Although conservatives are often driven to distraction by Kennedy’s rhetoric, this famous paragraph from Kennedy’s opinion finding a constitutional right to engage in same-sex consensual sodomy sums up his philosophy:

Liberty protects the person from unwarranted government intrusions into a dwelling or other private places. In our tradition the State is not omnipresent in the home. And there are other spheres of our lives and existence, outside the home, where the State should not be a dominant presence. Freedom extends beyond spatial bounds. Liberty presumes an autonomy of self that includes freedom of thought, belief, expression, and certain intimate conduct. The instant case involves liberty of the person both in its spatial and more transcendent dimensions.

I don’t want to make too much of this but, as Dalia Lithwick pointed out last week, in light of the current uncertainty regarding our President, a key Justice who believes in strong notions of individual freedom and the rule of law could potentially play an important role in future legal controversies, especially if that Justice is at the twilight of a long and distinguished career.

The other aspect of Justice Kennedy’s jurisprudence that I think is so important, regardless of whether one agrees or disagrees with the results he has advocated, is his relatively strong anti-formalism (for a Supreme Court Justice). Most Justices, when they author important constitutional law decisions, write in a “the law made me do it” manner. This kind for formulaic reliance on cold legal rules, however, often hides the true rationales for preferred results based on the Justices' values writ large.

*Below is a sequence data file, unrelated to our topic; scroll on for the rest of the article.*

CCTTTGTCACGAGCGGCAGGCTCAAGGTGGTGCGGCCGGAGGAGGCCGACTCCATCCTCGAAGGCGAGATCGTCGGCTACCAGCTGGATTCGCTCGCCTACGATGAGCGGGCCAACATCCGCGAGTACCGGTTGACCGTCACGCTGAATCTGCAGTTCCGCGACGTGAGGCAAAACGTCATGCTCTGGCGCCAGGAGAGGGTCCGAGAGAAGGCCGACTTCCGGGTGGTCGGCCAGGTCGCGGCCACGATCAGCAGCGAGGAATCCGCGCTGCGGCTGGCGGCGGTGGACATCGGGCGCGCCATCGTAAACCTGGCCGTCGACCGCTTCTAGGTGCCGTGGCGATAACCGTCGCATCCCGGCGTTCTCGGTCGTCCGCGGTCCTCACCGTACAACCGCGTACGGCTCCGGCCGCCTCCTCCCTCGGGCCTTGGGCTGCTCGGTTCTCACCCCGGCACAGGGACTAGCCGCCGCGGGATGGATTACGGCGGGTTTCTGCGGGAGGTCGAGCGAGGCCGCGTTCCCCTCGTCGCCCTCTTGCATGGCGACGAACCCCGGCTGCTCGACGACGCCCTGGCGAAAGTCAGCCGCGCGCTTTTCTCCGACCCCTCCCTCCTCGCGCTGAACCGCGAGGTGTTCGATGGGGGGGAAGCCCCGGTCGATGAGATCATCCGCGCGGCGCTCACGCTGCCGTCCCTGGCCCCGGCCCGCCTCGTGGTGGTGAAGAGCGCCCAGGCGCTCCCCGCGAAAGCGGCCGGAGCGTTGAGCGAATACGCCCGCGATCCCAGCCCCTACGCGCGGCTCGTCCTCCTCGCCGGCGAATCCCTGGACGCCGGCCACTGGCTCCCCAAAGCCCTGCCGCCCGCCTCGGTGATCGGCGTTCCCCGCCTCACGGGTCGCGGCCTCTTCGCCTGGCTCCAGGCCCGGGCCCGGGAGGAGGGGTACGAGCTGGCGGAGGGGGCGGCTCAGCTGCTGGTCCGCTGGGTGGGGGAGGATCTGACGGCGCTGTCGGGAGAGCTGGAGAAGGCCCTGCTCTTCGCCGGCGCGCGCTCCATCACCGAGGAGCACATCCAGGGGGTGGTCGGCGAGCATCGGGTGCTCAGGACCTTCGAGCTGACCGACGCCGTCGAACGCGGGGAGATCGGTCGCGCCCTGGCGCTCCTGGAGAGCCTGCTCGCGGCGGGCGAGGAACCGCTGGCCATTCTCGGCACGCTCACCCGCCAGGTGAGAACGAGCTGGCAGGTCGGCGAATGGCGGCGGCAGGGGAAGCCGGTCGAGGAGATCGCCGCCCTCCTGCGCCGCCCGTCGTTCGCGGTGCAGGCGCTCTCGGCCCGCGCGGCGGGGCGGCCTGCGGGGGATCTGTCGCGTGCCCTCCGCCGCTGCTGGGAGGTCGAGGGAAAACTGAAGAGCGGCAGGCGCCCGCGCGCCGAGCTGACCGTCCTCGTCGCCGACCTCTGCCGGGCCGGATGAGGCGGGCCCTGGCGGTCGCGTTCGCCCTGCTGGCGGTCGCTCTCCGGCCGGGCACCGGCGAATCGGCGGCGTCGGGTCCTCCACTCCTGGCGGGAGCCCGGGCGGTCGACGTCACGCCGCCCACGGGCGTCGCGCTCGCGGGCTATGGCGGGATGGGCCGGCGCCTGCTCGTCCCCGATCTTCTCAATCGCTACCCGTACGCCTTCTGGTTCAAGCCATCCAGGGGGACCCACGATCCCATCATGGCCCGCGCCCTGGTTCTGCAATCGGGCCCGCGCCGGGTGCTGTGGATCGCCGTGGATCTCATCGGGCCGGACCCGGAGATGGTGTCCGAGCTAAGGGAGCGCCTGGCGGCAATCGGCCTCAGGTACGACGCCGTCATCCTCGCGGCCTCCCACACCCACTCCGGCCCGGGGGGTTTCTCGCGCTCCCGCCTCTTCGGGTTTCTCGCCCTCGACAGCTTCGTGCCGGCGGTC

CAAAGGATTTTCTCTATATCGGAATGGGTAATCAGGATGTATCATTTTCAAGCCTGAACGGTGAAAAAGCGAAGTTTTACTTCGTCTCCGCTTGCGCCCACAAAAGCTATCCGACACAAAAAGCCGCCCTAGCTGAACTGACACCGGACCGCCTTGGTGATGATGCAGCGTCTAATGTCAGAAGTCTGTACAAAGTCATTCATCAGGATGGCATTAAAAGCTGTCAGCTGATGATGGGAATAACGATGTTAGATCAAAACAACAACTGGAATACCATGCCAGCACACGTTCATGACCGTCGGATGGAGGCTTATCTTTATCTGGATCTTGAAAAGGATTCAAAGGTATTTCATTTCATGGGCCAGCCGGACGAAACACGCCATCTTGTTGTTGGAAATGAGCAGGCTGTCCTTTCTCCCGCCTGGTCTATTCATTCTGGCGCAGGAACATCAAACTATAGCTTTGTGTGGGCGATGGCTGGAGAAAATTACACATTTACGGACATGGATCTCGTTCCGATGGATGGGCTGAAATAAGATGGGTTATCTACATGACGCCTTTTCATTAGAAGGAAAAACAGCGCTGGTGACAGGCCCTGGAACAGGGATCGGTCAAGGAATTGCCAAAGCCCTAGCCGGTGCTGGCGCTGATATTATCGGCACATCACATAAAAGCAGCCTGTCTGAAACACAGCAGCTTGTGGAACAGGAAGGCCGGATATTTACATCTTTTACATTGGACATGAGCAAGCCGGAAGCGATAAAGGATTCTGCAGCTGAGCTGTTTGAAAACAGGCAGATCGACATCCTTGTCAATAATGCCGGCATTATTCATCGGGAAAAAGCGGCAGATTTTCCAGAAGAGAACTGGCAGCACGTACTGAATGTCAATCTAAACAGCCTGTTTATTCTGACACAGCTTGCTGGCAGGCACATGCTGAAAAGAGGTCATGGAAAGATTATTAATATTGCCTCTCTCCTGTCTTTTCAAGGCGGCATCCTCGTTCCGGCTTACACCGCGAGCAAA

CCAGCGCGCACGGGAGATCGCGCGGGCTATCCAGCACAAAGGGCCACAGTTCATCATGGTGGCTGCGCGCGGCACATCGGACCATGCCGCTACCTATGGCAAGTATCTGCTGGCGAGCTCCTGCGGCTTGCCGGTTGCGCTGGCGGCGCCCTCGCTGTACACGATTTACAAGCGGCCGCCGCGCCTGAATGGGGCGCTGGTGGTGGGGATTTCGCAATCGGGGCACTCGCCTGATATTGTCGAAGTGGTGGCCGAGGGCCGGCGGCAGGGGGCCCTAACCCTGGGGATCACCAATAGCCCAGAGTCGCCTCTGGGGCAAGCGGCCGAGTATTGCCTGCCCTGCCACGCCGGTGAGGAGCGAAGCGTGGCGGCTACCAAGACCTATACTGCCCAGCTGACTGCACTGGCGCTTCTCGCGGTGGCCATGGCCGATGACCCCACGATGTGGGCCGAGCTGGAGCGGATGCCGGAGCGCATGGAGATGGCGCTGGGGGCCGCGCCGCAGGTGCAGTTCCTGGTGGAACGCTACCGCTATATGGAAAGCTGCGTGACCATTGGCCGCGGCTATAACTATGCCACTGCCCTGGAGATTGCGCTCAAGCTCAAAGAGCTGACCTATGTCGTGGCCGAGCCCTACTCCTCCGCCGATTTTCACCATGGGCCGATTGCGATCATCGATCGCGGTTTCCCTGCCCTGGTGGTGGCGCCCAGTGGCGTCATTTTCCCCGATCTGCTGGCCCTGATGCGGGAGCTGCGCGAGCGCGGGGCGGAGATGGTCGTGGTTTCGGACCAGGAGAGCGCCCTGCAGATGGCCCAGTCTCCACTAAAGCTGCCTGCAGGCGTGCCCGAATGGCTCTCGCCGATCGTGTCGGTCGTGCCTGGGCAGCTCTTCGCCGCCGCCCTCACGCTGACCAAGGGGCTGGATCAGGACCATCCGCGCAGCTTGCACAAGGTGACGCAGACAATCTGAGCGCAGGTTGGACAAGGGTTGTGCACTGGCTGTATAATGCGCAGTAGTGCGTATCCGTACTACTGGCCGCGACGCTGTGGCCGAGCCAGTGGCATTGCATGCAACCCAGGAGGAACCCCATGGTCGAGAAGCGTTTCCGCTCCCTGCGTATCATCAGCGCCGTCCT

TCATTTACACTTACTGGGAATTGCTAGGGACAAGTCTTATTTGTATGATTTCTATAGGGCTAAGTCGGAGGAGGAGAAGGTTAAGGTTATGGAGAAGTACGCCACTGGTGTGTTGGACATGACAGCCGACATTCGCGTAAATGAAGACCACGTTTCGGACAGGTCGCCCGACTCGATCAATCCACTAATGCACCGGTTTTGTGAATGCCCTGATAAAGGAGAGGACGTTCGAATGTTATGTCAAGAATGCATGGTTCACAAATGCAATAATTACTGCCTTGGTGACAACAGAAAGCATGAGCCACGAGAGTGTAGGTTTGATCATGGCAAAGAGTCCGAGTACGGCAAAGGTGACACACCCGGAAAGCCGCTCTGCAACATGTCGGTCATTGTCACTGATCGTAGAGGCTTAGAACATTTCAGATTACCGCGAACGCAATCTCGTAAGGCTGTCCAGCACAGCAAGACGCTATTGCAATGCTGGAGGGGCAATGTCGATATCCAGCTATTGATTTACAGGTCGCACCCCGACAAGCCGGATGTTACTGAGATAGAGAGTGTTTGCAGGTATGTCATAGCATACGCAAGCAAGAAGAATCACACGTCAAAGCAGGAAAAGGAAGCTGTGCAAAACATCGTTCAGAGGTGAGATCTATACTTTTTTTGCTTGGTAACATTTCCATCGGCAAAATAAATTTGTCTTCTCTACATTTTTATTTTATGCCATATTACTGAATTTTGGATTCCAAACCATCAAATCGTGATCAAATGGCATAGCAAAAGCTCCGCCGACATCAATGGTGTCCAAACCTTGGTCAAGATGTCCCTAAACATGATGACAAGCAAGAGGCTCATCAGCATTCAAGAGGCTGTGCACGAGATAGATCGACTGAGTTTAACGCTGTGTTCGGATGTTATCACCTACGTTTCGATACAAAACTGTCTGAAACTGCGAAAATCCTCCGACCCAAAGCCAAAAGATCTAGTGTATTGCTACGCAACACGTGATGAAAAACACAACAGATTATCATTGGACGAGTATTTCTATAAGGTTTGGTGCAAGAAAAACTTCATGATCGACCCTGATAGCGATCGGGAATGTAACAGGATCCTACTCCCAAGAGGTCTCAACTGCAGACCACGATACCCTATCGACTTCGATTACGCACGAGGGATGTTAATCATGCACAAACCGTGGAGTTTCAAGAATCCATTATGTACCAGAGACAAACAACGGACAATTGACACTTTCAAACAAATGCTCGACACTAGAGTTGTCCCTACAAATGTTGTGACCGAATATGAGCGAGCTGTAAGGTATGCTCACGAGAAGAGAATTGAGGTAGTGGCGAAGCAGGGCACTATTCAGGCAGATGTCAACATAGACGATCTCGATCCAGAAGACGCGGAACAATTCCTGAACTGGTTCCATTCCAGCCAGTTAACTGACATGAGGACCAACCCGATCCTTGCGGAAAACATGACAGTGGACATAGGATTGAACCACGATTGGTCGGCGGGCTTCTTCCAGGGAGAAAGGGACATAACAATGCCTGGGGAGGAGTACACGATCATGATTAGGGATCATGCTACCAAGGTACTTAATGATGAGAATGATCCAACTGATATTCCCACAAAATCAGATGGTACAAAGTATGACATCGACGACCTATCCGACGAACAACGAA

Justice Kennedy, although speaking formalistically at times, often lays out his priors for all the world to see. The paragraph quoted above, for example, doesn’t come from precedent or wooden text but from Justice Kennedy’s heart. This type of honesty is to be commended. The role of a judge is to judge, not pretend hard cases can be decided based on pre-existing legal jargon and doctrine. One gets the feeling that, in big cases, Justice Kennedy is talking directly to the American people, not to legal scholars. That is unequivocally a good thing, especially as our President seems to be taking a similar tack with his awful twitter habit.

Most people today don’t remember that in the 1990’s the question of term limits for members of Congress was a huge and divisive issue. When a case on the question finally reached the Supreme Court, Justice Stevens’s opinion for the liberals disallowing term limits recited page after page of history and precedent, as did Justice Thomas’ dissent for the conservatives, reaching the opposite conclusion based on largely the same indeterminate materials. Justice Kennedy, the key fifth vote, wrote a short concurrence arguing primarily that the nationally elected Congress needed to have one uniform identity in order to fulfill important functions in our federal system. Agree or not, Justice Kennedy identified for all to see the value judgments that motivated his vote and did not pretend preexisting positive law solved this difficult and important national issue.

Our country’s future is at best uncertain and it is less than clear whether the Republicans in Congress will stand up to our President if or when the chips are down. We may well need the Supreme Court to play that role. If so, the odds of avoiding a a true constitutional crisis go up as long as Justice Anthony Kennedy is on the bench. I hope he sticks around.